John Sununu may be flying less frequently now that President Bush is curtailing his chief of staff's right to take government jets and is making him get an OK for all trips.

Bush said Thursday that "to ensure that military aircraft are used only when necessary," the White House counsel will review Sununu's travel request "on a case-by-case basis."Instead of taking the aircraft on all his personal, political and official travel as he had done previously, Sununu must meet new requirements.

The policy, developed in the wake of disclosures about Sununu's frequent use of military planes, even for ski vacations and trips to the dentist, states:

- OFFICIAL TRAVEL on the government aircraft will be authorized "where security, communications or scheduling needs require" use of the planes.

- PERSONAL TRAVEL will be allowed only if those same requirements are met and there is "an immediate and compelling need for personal travel" such as serious illness of a close relative.

- POLITICAL TRIPS will be barred - "to avoid the appearance that taxpayer dollars are being used to subsidize political travel" - unless the political activity is conducted as part of a trip that is primarily official in nature or the president approves the travel.

- The counsel's office must make the determination that a trip is primarily official in cases where personal or political activities are involved.

Under the previous policy, Sununu decreed which were official trips and which were non-official and required reimbursement to the government.

The new policy covers the chief of staff and national security adviser but does not extend to Cabinet members. The White House noted that the secretaries of state and defense and the attorney general use government aircraft for all travel, "pursuant to longstanding policies" due to security and communications needs.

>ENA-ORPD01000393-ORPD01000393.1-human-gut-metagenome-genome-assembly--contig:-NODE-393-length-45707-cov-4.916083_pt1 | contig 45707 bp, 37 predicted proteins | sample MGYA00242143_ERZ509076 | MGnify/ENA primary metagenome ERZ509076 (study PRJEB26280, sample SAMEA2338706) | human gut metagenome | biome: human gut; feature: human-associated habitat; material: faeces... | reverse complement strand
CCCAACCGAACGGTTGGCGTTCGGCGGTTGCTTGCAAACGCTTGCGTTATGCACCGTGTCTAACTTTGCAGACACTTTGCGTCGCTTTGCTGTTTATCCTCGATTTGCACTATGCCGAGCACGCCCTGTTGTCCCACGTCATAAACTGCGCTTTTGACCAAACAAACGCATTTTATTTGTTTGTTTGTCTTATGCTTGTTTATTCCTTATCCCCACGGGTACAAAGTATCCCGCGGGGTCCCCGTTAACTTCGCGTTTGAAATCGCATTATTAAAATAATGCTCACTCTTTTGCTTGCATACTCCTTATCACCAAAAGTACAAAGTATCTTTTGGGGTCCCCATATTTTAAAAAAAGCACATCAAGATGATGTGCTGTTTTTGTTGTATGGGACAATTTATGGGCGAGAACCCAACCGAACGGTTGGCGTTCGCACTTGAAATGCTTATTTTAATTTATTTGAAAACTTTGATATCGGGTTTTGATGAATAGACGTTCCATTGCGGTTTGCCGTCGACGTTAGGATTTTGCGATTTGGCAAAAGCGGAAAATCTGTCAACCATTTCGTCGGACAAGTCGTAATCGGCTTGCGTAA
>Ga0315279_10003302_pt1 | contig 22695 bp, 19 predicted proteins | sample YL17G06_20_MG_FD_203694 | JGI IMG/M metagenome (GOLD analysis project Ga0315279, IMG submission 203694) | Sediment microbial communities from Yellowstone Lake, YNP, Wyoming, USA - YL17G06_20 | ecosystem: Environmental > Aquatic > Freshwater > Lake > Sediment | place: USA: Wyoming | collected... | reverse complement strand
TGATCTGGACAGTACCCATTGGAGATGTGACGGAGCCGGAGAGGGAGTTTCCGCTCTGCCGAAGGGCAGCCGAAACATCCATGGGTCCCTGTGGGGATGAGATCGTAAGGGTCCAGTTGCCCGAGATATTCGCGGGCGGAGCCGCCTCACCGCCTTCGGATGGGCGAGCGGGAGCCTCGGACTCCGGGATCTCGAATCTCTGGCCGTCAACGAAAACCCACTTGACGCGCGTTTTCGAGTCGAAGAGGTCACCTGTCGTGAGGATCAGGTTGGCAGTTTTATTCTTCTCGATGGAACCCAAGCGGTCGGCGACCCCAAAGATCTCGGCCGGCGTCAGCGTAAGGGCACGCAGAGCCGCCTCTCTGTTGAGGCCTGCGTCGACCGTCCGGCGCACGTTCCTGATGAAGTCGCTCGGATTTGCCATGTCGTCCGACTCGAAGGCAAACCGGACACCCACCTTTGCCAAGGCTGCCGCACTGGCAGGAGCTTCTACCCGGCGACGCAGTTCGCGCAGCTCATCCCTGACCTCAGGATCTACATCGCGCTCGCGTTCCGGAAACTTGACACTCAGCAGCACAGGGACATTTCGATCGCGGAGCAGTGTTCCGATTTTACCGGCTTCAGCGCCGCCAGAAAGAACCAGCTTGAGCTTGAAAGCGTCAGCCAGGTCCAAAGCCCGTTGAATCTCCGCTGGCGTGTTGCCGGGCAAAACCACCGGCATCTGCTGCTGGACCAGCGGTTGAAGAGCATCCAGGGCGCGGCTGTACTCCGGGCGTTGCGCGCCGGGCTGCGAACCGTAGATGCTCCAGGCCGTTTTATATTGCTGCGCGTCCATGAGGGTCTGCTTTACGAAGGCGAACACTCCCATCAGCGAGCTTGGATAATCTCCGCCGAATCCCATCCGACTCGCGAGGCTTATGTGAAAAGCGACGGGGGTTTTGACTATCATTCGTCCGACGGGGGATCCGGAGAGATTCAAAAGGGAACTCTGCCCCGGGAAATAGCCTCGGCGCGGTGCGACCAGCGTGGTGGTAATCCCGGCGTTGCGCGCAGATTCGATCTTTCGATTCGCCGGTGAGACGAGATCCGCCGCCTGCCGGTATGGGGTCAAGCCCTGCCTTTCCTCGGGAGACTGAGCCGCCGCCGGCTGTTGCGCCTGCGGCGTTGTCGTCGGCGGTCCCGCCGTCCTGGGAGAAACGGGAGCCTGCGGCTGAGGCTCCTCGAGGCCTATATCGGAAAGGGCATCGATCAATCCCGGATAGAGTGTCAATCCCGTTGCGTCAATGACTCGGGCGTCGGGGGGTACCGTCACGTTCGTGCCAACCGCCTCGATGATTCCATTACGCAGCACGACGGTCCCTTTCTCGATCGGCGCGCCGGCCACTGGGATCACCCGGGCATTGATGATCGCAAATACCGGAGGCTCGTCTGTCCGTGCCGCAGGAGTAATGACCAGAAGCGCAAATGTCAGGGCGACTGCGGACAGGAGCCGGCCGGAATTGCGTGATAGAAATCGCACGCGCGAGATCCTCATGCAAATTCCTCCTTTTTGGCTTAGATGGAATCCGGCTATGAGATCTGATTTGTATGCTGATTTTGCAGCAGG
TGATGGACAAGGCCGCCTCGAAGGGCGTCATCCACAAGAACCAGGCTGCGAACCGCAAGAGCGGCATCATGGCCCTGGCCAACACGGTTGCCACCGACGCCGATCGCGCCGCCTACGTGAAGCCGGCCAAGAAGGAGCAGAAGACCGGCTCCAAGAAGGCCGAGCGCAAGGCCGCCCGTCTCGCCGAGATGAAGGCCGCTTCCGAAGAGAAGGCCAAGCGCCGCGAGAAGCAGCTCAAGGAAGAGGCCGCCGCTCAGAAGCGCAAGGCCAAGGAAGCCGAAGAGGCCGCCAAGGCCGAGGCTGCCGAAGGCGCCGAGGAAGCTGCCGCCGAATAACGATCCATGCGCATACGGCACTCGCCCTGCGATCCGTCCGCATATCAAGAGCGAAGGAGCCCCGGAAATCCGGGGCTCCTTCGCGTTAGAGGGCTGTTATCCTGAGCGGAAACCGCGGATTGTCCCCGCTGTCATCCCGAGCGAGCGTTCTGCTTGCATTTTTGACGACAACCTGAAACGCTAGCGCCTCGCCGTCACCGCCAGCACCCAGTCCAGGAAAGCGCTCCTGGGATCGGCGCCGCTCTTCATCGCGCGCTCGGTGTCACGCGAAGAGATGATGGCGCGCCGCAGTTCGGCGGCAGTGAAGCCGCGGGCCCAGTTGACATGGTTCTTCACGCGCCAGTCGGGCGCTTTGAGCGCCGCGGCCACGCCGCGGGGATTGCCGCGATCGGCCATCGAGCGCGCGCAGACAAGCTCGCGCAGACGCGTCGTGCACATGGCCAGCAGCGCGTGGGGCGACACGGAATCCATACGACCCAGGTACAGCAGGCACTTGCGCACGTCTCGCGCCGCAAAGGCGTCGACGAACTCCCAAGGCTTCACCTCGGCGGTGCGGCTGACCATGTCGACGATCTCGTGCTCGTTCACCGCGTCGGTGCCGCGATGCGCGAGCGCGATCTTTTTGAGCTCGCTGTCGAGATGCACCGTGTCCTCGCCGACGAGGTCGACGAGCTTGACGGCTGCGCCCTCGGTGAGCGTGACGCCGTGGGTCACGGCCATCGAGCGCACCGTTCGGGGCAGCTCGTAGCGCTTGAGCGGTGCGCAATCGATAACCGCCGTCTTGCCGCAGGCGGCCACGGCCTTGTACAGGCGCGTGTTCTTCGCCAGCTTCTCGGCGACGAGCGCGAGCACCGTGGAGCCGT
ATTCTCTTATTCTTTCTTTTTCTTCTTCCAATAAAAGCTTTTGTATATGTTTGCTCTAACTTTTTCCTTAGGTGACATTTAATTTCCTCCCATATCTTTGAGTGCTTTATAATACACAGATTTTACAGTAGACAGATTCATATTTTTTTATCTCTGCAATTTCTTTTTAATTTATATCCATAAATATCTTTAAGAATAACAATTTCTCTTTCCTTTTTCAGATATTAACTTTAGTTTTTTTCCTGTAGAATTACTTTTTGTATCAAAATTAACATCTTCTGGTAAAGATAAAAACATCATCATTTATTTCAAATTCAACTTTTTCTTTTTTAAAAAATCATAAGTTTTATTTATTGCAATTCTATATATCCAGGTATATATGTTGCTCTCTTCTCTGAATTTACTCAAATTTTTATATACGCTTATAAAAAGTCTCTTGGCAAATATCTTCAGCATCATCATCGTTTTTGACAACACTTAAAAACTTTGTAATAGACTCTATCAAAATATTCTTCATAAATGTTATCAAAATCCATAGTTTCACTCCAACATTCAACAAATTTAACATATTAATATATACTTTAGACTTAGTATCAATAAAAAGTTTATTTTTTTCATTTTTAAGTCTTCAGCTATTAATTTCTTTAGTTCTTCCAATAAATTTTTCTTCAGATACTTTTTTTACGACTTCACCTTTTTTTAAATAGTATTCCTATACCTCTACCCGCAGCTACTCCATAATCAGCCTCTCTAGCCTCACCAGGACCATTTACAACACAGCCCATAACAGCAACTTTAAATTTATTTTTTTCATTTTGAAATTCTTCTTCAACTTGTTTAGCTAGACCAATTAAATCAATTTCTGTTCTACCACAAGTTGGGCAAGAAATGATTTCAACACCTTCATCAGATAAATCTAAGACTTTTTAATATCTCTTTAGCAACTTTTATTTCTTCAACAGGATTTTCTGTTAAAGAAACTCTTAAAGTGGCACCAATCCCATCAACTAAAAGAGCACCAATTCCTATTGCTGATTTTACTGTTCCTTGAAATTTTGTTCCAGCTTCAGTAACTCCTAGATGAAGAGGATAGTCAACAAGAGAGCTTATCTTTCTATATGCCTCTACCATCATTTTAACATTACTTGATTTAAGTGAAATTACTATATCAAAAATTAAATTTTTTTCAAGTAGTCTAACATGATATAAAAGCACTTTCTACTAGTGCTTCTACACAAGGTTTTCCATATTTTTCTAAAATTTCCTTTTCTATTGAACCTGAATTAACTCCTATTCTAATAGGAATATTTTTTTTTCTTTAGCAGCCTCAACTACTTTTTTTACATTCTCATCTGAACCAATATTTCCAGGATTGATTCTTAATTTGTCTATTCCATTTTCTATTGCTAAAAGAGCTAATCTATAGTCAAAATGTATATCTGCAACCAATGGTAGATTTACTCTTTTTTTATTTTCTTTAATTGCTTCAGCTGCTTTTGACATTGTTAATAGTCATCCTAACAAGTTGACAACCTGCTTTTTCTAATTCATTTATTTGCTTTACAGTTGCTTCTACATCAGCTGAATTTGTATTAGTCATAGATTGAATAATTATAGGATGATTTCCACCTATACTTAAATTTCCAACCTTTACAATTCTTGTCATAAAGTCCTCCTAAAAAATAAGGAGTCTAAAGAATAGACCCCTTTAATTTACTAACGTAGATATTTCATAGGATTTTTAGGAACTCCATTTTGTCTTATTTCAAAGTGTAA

Bush had defended Sununu as acting within existing policy, but ordered his legal counsel, Boyden Gray, to conduct the review that resulted in Thursday's new rules.

Records on Sununu's travel released with the new policy show he took 76 trips, seven of which were classified as personal, from April 16, 1989, to May 4, 1991.

Sununu reimbursed the government $892 from his own pocket, while his private political fund, left from his days as governor of New Hampshire, reimbursed $8,274 in combination with other sponsors.

`I'm pleased with the review that was done," Sununu said in an interview with The Associated Press on Thursday. "I told them when they did the review I would agree with whatever assessments and recommendations that they made."

On several trips that were questioned in published reports, Gray found:

- Two trips to the Christa McAuliffe charity ski weekend in New Hampshire were personal rather than official business, as Sununu had claimed.

- Sununu must reimburse the government for a June 1990 trip to his dentist in Boston. He then went on official business in Concord and then flew back to Boston for another official appearance.

- The government must be reimbursed for parts of three trips that Sununu listed as official but that had political components as well. They were a New York trip that included a Verrazzano Day Award dinner in May 1989; a May 1990 Akron University speech that included a stop at a GOP campaign dinner; and a June 1990 Massachusetts trip that included both a Suffolk University commencement speech and a state GOP fund-raiser.